|By Sarana Schell, Anchorage Daily News, Alaska|
Knight Ridder/Tribune Business News
Sep. 9, 2004 - All those new hotels in Midtown Anchorage may have tipped the supply-demand balance, as the occupancy rate and average room price finally fell last year. City bed tax revenue also dipped last year, to $10.3 million after two years at $11 million.
Still, even with more hotels opened this summer, investors are bullish on Southcentral lodging, with a new luxury suites hotel slated to go up in Midtown next summer.
Occupancy rates and room costs for Anchorage hotels have been higher than national averages for years, and developers responded by building more than 700 new rooms in the last few years, most in Midtown Anchorage, with others in downtown, Eagle River and Wasilla.
Anchorage alone saw an 18 percent increase in midpriced rooms built this year, said hotel consultant Michael Mohn of Seattle-based Jinneman, Kennedy & Mohn.
A similar boom in the late 1990s caused occupancy rates to drop, but they remained in the 70 percent range, Mohn said. Last year fewer than 70 percent of Anchorage's hotel rooms were rented on average.
"That is the first time we have seen a significant downturn in that midscale market," Mohn said.
Navin Dimond, principal for Denver-based Stonebridge Companies, said he's not concerned about one down year on a 30-year investment horizon.
"You know it's going to happen," Dimond said.
Stonebridge built a Hampton Inn in 1997, added a Hilton Garden Inn in 2002 and a Homewood Suites this year.
An Embassy Suites, another Hilton brand, will go up next summer on Benson Boulevard across from the Mall at Sears, Dimond said. The six-story building will feature a full atrium, he said, and 145 luxury suites.
"By no means are these huge hotels," Dimond said. "If somebody's building a 600-room hotel, yeah, I'd be worried."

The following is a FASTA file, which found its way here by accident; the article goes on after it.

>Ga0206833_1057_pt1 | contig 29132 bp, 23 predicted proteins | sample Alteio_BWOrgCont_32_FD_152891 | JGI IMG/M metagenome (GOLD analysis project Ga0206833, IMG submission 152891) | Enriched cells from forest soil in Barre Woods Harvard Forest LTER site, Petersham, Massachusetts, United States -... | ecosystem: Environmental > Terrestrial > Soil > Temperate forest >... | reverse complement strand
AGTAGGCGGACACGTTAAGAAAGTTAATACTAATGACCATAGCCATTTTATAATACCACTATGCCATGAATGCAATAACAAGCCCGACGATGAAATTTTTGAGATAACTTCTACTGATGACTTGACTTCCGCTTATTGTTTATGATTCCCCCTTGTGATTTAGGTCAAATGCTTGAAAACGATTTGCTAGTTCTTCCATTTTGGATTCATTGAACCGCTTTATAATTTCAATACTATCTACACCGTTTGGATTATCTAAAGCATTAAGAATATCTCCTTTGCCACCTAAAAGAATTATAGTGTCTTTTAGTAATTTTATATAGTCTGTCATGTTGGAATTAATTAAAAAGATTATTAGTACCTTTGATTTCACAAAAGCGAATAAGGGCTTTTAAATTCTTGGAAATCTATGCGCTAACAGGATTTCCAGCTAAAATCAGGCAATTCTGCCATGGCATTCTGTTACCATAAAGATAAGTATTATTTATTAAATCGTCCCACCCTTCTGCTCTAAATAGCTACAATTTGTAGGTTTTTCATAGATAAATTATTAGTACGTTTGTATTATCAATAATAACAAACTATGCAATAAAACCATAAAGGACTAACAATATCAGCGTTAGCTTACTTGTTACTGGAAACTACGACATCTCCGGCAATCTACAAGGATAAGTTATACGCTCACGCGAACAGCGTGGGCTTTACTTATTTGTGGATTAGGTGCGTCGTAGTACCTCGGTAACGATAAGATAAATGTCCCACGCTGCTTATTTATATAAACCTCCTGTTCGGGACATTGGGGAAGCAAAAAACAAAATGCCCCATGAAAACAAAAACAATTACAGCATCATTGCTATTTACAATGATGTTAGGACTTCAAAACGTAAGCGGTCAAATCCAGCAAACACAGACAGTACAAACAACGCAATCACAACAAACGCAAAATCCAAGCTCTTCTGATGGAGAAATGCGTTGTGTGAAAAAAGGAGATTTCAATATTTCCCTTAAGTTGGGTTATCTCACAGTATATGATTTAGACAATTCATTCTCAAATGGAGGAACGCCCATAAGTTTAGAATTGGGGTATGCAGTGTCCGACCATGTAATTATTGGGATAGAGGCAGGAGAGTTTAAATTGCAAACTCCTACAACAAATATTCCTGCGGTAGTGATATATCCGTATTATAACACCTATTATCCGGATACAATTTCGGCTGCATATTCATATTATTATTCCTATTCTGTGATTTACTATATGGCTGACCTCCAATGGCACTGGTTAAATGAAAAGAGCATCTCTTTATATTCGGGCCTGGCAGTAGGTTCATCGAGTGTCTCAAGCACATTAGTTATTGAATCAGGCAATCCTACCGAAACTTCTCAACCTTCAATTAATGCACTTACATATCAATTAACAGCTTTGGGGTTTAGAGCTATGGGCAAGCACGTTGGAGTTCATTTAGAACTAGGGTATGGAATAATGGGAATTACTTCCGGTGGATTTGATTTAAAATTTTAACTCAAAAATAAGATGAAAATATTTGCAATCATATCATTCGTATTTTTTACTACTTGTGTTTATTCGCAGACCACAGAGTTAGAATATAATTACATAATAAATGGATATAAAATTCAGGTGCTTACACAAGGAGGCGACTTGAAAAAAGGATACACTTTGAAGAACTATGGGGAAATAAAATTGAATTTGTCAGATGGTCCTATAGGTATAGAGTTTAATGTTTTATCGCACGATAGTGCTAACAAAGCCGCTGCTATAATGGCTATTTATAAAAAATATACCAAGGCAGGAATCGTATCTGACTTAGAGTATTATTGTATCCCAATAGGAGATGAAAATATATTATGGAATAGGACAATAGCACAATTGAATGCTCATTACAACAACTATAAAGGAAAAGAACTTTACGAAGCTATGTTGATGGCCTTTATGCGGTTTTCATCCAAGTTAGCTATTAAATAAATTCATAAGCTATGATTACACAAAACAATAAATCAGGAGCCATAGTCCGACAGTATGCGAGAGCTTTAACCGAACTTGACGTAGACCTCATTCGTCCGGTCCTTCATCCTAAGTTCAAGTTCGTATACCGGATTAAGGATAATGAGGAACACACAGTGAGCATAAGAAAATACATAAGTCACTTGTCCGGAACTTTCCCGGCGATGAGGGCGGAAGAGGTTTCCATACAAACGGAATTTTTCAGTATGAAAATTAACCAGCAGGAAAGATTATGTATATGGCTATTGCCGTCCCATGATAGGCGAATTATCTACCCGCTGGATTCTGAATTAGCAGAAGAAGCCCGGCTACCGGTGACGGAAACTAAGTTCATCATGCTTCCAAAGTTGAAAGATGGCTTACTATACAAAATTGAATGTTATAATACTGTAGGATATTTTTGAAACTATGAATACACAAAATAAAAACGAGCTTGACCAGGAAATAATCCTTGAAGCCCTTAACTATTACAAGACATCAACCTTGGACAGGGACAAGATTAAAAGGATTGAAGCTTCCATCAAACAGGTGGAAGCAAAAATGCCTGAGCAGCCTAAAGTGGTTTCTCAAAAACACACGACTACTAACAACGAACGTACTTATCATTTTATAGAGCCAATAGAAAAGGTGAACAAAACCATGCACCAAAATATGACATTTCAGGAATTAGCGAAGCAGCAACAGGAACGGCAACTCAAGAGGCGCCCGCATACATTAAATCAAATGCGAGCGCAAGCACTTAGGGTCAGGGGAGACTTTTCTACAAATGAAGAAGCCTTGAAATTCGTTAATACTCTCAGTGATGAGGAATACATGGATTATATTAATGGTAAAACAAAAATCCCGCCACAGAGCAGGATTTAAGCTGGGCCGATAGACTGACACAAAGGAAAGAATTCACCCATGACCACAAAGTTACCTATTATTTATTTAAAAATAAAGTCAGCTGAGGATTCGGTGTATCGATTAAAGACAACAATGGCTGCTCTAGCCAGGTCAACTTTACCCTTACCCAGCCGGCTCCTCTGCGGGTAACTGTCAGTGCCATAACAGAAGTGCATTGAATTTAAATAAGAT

Besides the Embassy, Mohn knew of no big plans on the horizon.
This year Midtown Anchorage got four new midpriced hotels, with 449 rooms total.
In addition, some existing hotels have been remodeled, rebranded or resurrected.
Holiday Inn is due to become a Howard Johnson Plaza on Oct. 1, though, so Mohn said that might cause Holiday Inn officials to consider building when they wouldn't otherwise.
Two long-time Anchorage hotels, the Samovar Inn and the former Kobuk, got economy franchise face-lifts and structural upgrades this summer. The Samovar, which ran late-night television ads in Fairbanks decades ago, now has a new roof, sprinkler system and the Rodeway name and blue-and-white colors. The old Kobuk on Fifth Avenue is now a Red Roof Inn.
Randy Comer, a commercial real estate agent with Re/Max in Anchorage, specializes in lodging properties and called the market wonderful for investors.
"We're hoping we can absorb rooms like we did three or four years ago," said Comer, adding that he's closing on a small Anchorage hotel himself next week.
"We're having a fantastic year," Comer said he's hearing from others in the industry, "and it looks like '05 is going to be a better year."
Doug Dreher agrees.
"I personally feel real bullish about Anchorage," said Dreher, president of The Hotel Group, an Edmonds, Wash.-based company that runs several Alaska hotels, including the new Motel 6 and Fairfield Inn in Anchorage.
The city is optimistic about this year, too, estimating bed-tax revenue of $11.7 million.
"The true test really comes in the next four months," Mohn said, when summer tourists are gone and hotels are left divvying up crucial in-state business. "They'll be chopping up that pie smaller and smaller."
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